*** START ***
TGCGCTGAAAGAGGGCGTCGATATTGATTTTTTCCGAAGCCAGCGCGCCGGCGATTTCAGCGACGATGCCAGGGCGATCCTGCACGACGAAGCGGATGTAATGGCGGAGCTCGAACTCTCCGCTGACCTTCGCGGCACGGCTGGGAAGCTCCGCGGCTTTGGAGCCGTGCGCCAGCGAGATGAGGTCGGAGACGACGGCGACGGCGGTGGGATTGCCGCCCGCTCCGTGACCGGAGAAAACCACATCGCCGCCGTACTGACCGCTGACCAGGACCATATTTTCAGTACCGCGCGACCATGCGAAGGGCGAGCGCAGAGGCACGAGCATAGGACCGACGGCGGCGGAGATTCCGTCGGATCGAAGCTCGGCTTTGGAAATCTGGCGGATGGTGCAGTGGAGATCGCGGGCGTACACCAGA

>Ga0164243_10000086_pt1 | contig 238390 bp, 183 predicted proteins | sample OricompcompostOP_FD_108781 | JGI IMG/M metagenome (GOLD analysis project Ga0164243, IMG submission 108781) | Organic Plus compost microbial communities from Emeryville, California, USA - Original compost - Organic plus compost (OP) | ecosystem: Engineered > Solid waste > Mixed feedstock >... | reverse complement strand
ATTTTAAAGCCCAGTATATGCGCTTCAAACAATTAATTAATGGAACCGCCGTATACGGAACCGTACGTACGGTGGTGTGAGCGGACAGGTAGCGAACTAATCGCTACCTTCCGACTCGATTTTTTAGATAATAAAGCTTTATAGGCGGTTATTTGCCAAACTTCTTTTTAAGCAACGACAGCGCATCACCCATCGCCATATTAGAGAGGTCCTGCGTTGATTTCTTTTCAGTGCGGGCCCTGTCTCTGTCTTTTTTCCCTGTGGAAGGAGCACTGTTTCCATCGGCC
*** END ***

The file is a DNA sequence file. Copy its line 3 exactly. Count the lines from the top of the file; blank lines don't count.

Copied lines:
ATTTTAAAGCCCAGTATATGCGCTTCAAACAATTAATTAATGGAACCGCCGTATACGGAACCGTACGTACGGTGGTGTGAGCGGACAGGTAGCGAACTAATCGCTACCTTCCGACTCGATTTTTTAGATAATAAAGCTTTATAGGCGGTTATTTGCCAAACTTCTTTTTAAGCAACGACAGCGCATCACCCATCGCCATATTAGAGAGGTCCTGCGTTGATTTCTTTTCAGTGCGGGCCCTGTCTCTGTCTTTTTTCCCTGTGGAAGGAGCACTGTTTCCATCGGCC